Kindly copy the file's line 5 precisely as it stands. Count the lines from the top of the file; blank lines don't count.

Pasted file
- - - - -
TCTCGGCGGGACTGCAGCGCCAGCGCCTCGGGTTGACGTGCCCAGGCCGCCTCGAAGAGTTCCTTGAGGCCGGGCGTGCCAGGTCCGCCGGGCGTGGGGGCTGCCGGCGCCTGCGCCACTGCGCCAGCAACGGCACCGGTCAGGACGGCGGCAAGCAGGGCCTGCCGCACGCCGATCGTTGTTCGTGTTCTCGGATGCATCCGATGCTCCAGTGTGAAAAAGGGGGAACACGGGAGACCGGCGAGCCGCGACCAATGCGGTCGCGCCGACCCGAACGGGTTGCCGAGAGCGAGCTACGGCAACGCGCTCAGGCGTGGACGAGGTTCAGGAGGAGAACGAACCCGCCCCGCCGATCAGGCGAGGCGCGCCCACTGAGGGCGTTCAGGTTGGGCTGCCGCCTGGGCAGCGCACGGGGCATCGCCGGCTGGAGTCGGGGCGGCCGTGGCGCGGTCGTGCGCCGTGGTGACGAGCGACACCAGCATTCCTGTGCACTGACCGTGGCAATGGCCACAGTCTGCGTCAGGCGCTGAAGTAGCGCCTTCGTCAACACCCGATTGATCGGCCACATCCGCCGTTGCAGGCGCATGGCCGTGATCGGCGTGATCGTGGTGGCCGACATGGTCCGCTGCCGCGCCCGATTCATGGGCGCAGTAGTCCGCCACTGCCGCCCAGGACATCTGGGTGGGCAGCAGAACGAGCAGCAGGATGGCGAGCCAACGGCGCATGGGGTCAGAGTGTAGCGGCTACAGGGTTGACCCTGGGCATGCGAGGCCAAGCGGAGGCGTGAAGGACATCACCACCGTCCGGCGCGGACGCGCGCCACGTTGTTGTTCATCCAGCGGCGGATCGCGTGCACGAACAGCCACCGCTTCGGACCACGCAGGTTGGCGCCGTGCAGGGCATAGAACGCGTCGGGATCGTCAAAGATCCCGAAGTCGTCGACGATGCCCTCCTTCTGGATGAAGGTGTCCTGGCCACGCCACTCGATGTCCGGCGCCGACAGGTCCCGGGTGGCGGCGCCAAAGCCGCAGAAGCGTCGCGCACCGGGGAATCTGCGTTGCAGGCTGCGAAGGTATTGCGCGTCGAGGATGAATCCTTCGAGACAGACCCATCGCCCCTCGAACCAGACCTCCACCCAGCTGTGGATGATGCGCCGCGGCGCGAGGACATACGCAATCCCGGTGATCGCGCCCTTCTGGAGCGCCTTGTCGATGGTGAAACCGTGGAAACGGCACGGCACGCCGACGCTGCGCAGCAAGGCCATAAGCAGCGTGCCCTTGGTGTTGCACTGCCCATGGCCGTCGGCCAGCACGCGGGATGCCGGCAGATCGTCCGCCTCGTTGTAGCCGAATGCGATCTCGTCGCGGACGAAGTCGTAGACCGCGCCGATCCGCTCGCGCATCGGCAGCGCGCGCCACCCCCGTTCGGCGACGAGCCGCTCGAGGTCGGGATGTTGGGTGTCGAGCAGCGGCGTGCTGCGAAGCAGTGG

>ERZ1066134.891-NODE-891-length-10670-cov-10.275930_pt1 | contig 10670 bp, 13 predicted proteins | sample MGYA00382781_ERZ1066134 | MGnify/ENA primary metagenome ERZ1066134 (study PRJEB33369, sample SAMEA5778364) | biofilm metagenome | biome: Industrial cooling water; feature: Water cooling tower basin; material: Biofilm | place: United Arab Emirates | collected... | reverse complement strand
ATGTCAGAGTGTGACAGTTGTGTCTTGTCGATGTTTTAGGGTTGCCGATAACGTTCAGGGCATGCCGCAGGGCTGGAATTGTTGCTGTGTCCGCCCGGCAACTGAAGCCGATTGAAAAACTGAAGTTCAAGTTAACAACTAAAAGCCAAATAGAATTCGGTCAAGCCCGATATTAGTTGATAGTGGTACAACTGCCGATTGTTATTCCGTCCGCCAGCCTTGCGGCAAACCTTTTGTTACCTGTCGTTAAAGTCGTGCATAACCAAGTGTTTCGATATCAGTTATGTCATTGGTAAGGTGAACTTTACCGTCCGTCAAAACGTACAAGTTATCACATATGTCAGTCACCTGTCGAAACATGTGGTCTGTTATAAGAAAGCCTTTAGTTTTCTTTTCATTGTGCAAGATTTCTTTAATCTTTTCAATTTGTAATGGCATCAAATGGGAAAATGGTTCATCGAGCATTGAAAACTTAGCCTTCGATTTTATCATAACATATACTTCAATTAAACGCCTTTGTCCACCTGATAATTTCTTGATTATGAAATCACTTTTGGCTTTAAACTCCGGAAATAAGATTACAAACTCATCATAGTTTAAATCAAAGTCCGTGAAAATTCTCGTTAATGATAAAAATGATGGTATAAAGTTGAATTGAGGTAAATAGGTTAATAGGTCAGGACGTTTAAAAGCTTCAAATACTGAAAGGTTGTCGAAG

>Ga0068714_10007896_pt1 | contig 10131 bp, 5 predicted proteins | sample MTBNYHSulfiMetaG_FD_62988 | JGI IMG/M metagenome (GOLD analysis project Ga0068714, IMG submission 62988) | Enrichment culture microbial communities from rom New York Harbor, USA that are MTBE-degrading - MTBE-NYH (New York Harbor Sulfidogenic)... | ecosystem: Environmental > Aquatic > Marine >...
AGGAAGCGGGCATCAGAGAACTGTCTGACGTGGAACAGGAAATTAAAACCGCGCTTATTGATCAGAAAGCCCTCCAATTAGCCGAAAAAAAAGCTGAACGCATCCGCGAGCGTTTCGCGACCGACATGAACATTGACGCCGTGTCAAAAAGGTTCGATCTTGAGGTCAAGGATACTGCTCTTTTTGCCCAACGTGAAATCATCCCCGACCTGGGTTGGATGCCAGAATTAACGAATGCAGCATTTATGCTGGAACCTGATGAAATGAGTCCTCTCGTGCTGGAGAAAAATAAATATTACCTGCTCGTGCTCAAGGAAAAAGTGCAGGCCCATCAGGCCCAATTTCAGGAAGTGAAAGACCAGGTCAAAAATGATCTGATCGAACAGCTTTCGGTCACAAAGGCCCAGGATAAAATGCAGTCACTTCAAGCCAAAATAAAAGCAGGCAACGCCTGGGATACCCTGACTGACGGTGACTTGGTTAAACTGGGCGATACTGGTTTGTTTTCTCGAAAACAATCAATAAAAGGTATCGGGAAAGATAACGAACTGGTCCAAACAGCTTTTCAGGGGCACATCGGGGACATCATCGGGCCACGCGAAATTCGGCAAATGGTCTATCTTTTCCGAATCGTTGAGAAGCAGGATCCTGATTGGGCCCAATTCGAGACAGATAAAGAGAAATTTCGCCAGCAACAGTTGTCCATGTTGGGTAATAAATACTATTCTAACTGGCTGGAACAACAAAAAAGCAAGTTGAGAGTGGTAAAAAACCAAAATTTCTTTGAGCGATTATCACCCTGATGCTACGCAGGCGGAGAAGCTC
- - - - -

AGGAAGCGGGCATCAGAGAACTGTCTGACGTGGAACAGGAAATTAAAACCGCGCTTATTGATCAGAAAGCCCTCCAATTAGCCGAAAAAAAAGCTGAACGCATCCGCGAGCGTTTCGCGACCGACATGAACATTGACGCCGTGTCAAAAAGGTTCGATCTTGAGGTCAAGGATACTGCTCTTTTTGCCCAACGTGAAATCATCCCCGACCTGGGTTGGATGCCAGAATTAACGAATGCAGCATTTATGCTGGAACCTGATGAAATGAGTCCTCTCGTGCTGGAGAAAAATAAATATTACCTGCTCGTGCTCAAGGAAAAAGTGCAGGCCCATCAGGCCCAATTTCAGGAAGTGAAAGACCAGGTCAAAAATGATCTGATCGAACAGCTTTCGGTCACAAAGGCCCAGGATAAAATGCAGTCACTTCAAGCCAAAATAAAAGCAGGCAACGCCTGGGATACCCTGACTGACGGTGACTTGGTTAAACTGGGCGATACTGGTTTGTTTTCTCGAAAACAATCAATAAAAGGTATCGGGAAAGATAACGAACTGGTCCAAACAGCTTTTCAGGGGCACATCGGGGACATCATCGGGCCACGCGAAATTCGGCAAATGGTCTATCTTTTCCGAATCGTTGAGAAGCAGGATCCTGATTGGGCCCAATTCGAGACAGATAAAGAGAAATTTCGCCAGCAACAGTTGTCCATGTTGGGTAATAAATACTATTCTAACTGGCTGGAACAACAAAAAAGCAAGTTGAGAGTGGTAAAAAACCAAAATTTCTTTGAGCGATTATCACCCTGATGCTACGCAGGCGGAGAAGCTC